I once wrote an acrostic poem about my love of spam that went something like this:
Salty slab of not quite bacon —
Pig flesh so curiously pink,
Are you ever not on my mind,
Mocking my every taste bud?
I take comfort in the fact that I can buy a spam musubi from any 7-Eleven in Honolulu. If I need a pick-me-up or just something to fill my tummy, I head to the local convenience store and purchase this Hawaiian staple for just $1.09.
Spam is good prepared in other foods too, like next to scrambled eggs for breakfast or in fried rice for dinner. It really is the other white meat — except it’s pink.
And there is a reason why we Hawaiians love spam to such a degree that we consume more of it than any other locale in the world. (Almost 5 million cans of Spam are purchased per year). As the major Pacific port during World War II, spam was brought to the islands by the boatload mainly because it didn’t require refrigeration and it provided protein and sustenance for military personnel. For nearly 60 years now, numerous spam dishes have been invented and several continue to be special local recipes.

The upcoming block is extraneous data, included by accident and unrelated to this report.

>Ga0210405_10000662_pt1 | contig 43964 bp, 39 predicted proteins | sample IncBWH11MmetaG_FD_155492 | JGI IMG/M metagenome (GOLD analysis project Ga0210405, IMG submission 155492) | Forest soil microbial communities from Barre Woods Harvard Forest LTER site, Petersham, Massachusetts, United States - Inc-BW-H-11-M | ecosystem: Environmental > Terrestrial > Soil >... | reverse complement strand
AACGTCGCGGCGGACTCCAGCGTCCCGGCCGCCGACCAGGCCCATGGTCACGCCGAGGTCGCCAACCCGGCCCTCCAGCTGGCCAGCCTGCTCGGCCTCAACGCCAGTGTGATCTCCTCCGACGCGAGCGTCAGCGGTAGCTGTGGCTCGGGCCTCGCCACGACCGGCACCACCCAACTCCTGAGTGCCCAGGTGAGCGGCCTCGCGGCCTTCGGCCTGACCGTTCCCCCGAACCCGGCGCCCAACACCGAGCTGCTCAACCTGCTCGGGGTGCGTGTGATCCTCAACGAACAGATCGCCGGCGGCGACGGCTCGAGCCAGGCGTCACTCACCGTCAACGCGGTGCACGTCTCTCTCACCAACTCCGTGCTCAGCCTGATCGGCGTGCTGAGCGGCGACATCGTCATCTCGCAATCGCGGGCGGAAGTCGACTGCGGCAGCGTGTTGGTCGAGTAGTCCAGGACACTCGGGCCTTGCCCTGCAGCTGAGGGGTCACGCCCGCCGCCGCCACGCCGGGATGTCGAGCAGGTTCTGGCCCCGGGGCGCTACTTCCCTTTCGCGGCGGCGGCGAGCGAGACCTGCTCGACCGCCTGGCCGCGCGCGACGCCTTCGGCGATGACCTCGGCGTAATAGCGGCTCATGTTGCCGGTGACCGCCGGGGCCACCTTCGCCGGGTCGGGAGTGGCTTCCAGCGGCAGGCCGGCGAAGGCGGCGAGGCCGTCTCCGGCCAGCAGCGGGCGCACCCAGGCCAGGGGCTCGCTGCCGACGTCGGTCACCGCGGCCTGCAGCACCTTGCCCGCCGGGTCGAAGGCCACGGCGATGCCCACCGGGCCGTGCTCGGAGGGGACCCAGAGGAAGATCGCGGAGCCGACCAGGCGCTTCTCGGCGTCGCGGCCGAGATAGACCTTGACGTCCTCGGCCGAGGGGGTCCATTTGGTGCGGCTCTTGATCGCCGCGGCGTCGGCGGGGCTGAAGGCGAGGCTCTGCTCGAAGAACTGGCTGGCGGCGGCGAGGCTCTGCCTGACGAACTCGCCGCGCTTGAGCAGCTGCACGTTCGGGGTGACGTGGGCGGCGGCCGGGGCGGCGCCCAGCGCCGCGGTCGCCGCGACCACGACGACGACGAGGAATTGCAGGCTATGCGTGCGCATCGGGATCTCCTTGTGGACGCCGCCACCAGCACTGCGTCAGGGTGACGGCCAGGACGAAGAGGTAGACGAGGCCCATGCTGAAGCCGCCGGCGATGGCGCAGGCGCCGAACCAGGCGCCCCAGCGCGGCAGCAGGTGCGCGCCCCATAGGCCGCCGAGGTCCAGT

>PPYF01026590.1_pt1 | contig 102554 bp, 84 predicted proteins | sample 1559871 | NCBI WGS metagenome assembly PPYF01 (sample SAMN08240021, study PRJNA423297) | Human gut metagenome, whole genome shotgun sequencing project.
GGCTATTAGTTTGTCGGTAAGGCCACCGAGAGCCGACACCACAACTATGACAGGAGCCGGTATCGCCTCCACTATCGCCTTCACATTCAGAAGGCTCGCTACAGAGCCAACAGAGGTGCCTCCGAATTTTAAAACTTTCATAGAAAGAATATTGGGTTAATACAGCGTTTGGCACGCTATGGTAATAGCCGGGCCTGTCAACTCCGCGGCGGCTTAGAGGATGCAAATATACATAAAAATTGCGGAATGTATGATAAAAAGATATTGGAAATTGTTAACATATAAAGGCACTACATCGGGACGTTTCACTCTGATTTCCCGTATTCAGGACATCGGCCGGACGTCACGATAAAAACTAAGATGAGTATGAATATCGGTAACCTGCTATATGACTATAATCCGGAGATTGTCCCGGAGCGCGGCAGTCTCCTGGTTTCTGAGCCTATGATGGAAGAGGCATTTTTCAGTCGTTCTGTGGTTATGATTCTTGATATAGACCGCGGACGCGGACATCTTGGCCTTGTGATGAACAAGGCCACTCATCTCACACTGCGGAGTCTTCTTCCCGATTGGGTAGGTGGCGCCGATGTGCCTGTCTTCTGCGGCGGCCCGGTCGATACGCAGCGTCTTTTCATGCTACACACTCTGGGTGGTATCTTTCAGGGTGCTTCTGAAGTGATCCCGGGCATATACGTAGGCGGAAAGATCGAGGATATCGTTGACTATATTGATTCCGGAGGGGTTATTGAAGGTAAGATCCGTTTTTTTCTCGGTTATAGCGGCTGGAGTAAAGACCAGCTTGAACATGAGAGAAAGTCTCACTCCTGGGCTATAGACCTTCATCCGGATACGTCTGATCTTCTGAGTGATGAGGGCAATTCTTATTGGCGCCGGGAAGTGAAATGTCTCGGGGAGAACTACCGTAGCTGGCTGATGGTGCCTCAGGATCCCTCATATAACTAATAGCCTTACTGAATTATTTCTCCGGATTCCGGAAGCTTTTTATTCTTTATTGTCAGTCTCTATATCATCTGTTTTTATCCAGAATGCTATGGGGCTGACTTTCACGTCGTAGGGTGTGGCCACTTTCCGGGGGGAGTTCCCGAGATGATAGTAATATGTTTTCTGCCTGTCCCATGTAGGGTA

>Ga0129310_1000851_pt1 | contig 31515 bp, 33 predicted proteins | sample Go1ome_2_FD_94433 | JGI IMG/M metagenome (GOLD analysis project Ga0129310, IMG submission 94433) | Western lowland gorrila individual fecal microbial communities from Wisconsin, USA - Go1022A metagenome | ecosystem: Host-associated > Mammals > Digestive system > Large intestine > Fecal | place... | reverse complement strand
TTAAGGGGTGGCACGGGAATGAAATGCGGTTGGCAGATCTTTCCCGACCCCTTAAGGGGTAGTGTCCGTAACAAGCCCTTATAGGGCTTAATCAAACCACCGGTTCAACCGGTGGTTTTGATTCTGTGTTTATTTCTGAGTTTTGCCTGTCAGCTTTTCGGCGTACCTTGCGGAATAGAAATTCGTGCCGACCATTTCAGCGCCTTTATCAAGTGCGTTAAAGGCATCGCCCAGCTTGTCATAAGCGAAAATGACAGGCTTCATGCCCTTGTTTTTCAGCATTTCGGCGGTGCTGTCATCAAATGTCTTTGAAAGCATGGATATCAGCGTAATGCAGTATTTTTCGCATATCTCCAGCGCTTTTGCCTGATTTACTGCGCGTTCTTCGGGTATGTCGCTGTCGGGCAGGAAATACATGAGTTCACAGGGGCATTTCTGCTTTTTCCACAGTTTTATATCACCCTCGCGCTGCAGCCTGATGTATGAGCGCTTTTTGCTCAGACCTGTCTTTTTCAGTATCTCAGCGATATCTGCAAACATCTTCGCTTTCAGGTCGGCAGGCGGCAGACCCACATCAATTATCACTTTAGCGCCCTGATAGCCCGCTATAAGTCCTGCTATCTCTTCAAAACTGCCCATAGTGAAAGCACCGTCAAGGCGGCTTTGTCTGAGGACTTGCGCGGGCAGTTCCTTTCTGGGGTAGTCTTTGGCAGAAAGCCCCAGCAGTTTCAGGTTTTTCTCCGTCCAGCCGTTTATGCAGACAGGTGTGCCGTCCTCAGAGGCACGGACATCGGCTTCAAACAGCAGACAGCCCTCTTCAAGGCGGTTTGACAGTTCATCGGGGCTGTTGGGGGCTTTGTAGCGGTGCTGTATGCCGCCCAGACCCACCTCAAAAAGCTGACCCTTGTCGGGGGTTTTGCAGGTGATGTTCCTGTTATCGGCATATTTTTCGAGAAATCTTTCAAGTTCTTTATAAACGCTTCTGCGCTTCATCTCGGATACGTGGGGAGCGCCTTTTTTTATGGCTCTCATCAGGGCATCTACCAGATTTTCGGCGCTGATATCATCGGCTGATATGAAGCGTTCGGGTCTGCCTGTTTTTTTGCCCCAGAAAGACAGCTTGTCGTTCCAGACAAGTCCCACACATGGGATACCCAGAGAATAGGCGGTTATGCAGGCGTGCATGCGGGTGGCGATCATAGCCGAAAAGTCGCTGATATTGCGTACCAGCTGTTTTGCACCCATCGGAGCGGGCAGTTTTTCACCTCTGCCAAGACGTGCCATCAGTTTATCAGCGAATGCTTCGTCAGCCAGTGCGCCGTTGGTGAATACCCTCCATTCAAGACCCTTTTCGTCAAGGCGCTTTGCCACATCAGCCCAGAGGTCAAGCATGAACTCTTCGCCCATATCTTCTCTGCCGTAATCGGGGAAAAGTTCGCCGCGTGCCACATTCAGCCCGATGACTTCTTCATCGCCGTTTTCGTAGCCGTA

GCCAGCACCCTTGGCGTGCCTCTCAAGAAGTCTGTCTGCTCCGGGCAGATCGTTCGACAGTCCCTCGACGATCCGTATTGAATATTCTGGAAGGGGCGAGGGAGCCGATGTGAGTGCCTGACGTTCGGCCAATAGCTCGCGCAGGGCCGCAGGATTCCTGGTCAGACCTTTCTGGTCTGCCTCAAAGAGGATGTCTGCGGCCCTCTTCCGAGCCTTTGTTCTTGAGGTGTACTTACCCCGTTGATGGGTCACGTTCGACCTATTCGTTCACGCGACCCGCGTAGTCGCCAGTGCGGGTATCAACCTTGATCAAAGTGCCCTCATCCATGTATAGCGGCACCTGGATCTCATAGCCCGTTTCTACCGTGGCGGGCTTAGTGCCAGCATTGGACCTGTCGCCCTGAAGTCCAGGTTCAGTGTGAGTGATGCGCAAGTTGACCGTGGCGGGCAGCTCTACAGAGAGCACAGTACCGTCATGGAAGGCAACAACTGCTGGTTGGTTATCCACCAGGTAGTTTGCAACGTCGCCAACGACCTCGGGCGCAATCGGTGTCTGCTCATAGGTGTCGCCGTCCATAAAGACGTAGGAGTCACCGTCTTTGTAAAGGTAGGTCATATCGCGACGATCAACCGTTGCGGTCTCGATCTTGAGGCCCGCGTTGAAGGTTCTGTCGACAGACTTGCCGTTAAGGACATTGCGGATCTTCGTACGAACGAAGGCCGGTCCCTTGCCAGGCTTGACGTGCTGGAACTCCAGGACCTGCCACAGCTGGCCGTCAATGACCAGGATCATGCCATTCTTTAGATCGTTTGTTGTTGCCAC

To be honest, though, I am only partial to spam musubi, which is really just a warm sushi. If you’re brave enough, here is my personal recipe to try it for yourself.
3 cups uncooked short- or medium-grain rice
4 cups water
4 sheets of sushi nori (seaweed in big squares)
1 12-ounce can spam
1/4 cup soy sauce
1/4 cup sugar
1. Prepare rice.
2. Cut nori into quarters.
3. Cut spam into 16 thin, rectangular slices. In a large un-greased frying pan over medium heat, fry slices until brown and slightly crispy. Remove from heat.
4. In a small saucepan over high heat, add soy sauce and sugar; bring just to a boil, then remove from heat. Add spam slices to mixture.
5. Place spam on top of ⅓ cup of cooked rice and wrap with seaweed.